• Announcements

    • khawk

      Download the Game Design and Indie Game Marketing Freebook   07/19/17

      GameDev.net and CRC Press have teamed up to bring a free ebook of content curated from top titles published by CRC Press. The freebook, Practices of Game Design & Indie Game Marketing, includes chapters from The Art of Game Design: A Book of Lenses, A Practical Guide to Indie Game Marketing, and An Architectural Approach to Level Design. The GameDev.net FreeBook is relevant to game designers, developers, and those interested in learning more about the challenges in game development. We know game development can be a tough discipline and business, so we picked several chapters from CRC Press titles that we thought would be of interest to you, the GameDev.net audience, in your journey to design, develop, and market your next game. The free ebook is available through CRC Press by clicking here. The Curated Books The Art of Game Design: A Book of Lenses, Second Edition, by Jesse Schell Presents 100+ sets of questions, or different lenses, for viewing a game’s design, encompassing diverse fields such as psychology, architecture, music, film, software engineering, theme park design, mathematics, anthropology, and more. Written by one of the world's top game designers, this book describes the deepest and most fundamental principles of game design, demonstrating how tactics used in board, card, and athletic games also work in video games. It provides practical instruction on creating world-class games that will be played again and again. View it here. A Practical Guide to Indie Game Marketing, by Joel Dreskin Marketing is an essential but too frequently overlooked or minimized component of the release plan for indie games. A Practical Guide to Indie Game Marketing provides you with the tools needed to build visibility and sell your indie games. With special focus on those developers with small budgets and limited staff and resources, this book is packed with tangible recommendations and techniques that you can put to use immediately. As a seasoned professional of the indie game arena, author Joel Dreskin gives you insight into practical, real-world experiences of marketing numerous successful games and also provides stories of the failures. View it here. An Architectural Approach to Level Design This is one of the first books to integrate architectural and spatial design theory with the field of level design. The book presents architectural techniques and theories for level designers to use in their own work. It connects architecture and level design in different ways that address the practical elements of how designers construct space and the experiential elements of how and why humans interact with this space. Throughout the text, readers learn skills for spatial layout, evoking emotion through gamespaces, and creating better levels through architectural theory. View it here. Learn more and download the ebook by clicking here. Did you know? GameDev.net and CRC Press also recently teamed up to bring GDNet+ Members up to a 20% discount on all CRC Press books. Learn more about this and other benefits here.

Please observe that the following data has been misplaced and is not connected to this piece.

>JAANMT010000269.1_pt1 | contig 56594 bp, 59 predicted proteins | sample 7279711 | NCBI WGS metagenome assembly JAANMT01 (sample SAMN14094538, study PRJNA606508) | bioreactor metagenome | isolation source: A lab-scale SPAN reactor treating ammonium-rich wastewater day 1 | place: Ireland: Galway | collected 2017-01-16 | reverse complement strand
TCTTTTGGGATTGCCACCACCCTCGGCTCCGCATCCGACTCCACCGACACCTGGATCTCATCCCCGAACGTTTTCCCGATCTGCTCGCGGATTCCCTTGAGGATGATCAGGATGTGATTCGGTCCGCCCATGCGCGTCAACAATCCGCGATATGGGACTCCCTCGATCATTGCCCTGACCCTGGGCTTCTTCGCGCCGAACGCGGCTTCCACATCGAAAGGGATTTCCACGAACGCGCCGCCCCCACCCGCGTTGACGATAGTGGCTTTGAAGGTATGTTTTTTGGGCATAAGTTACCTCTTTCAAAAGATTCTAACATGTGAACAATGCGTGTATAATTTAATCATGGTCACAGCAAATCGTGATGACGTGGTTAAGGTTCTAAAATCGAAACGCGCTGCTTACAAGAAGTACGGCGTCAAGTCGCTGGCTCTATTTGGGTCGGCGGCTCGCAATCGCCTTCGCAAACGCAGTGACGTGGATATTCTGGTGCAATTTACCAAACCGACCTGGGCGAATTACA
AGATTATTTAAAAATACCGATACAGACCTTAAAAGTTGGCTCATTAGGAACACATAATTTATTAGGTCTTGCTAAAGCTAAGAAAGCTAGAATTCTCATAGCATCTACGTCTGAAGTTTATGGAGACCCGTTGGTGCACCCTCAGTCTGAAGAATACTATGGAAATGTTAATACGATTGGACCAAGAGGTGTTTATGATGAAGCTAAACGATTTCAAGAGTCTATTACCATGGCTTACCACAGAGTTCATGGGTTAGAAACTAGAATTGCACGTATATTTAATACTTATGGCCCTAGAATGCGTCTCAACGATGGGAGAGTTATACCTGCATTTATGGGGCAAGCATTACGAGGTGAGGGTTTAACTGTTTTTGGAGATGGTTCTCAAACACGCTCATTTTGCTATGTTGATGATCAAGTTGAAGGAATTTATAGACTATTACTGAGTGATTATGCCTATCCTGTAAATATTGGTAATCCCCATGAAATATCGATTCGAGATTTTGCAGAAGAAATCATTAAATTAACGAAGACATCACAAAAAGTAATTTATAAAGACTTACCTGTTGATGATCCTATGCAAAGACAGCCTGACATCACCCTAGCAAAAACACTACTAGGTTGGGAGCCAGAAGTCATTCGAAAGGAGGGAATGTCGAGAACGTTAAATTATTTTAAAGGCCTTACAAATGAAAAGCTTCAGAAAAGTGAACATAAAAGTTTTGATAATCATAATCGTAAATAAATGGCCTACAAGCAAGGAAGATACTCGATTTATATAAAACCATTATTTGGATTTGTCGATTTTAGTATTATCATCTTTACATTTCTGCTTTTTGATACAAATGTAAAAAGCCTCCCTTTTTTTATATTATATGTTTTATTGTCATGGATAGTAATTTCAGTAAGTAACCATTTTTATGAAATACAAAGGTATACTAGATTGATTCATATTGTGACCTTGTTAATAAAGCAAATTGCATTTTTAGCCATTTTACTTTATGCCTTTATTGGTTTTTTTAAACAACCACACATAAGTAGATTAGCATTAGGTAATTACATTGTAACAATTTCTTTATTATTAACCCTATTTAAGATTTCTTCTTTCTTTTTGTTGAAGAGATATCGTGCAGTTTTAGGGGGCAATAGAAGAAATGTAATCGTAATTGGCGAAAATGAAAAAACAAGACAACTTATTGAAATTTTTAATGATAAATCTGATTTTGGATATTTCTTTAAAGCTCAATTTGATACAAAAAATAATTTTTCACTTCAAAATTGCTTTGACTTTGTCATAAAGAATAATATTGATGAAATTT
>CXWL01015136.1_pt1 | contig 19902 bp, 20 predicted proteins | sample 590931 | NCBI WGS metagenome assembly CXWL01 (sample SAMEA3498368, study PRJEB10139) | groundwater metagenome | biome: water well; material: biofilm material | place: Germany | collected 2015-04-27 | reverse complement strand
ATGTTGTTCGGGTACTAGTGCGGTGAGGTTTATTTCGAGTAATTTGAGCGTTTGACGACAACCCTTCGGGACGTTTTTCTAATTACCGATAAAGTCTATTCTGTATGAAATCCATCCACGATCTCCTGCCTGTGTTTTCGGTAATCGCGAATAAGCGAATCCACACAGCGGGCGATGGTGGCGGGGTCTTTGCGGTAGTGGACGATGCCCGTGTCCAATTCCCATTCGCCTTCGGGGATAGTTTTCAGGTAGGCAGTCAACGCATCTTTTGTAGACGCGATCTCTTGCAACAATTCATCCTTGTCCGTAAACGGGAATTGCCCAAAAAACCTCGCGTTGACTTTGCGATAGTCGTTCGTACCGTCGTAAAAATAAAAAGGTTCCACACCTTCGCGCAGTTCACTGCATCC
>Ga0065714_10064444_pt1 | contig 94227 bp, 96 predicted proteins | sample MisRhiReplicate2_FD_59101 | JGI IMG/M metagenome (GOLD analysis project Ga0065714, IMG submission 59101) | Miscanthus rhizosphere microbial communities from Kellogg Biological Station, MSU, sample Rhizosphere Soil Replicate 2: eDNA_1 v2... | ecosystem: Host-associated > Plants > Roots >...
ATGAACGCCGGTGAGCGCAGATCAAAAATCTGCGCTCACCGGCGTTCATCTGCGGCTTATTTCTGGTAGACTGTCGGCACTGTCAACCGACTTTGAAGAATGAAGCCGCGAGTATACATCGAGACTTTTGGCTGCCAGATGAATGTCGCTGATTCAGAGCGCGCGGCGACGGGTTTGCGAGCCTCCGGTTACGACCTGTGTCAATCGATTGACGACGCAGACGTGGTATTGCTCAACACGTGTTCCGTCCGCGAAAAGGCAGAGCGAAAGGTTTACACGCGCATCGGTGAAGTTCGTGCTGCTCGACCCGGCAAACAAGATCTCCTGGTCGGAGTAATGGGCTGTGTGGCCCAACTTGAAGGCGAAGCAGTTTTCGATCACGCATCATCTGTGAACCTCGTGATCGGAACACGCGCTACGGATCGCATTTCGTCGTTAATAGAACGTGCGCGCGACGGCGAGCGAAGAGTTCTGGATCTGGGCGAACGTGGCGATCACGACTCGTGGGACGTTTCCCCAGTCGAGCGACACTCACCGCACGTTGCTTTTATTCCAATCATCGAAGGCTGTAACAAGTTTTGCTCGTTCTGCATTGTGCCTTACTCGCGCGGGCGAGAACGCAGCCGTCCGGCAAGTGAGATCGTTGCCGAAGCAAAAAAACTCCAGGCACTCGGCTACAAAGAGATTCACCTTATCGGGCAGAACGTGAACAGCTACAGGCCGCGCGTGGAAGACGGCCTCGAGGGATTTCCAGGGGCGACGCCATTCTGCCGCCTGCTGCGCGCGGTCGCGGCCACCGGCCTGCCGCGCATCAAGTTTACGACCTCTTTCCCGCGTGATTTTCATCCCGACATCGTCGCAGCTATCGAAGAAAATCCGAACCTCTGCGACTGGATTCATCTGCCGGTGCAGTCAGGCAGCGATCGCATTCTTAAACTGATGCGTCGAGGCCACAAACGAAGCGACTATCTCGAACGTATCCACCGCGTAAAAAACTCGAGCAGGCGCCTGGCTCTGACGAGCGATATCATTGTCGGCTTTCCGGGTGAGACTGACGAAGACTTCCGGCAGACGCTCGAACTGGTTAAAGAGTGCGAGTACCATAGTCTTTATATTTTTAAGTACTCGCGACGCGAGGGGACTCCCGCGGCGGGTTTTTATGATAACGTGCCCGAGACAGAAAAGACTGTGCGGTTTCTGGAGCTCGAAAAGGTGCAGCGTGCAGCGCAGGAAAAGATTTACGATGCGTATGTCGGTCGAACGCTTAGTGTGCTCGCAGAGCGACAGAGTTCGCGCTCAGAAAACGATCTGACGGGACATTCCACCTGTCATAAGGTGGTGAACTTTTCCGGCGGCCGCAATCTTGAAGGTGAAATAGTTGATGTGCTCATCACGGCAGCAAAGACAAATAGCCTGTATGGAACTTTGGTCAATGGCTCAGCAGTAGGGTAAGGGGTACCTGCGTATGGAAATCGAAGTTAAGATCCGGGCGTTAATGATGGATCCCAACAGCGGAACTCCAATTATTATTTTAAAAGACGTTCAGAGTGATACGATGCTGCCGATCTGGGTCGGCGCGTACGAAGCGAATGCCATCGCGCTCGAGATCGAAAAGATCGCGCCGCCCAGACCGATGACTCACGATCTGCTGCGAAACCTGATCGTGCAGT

Sign in to follow this  
Followers 0
regnar

Designing visual style for a game

6 posts in this topic

Hello!
I have done programming my game and now it is time for artwork. And what I want is to create my own style of graphics and than fit all my models and interface elements into that style. Like when you look at any World of Warcraft screenshot and you already can tell the game it is from only looking at one or two objects.
But I have no idea how to achieve this. I googled and couldn't find anything. If somebody could provide me with some links or keywords to google for it would be awesome.

2

Share this post


Link to post
Share on other sites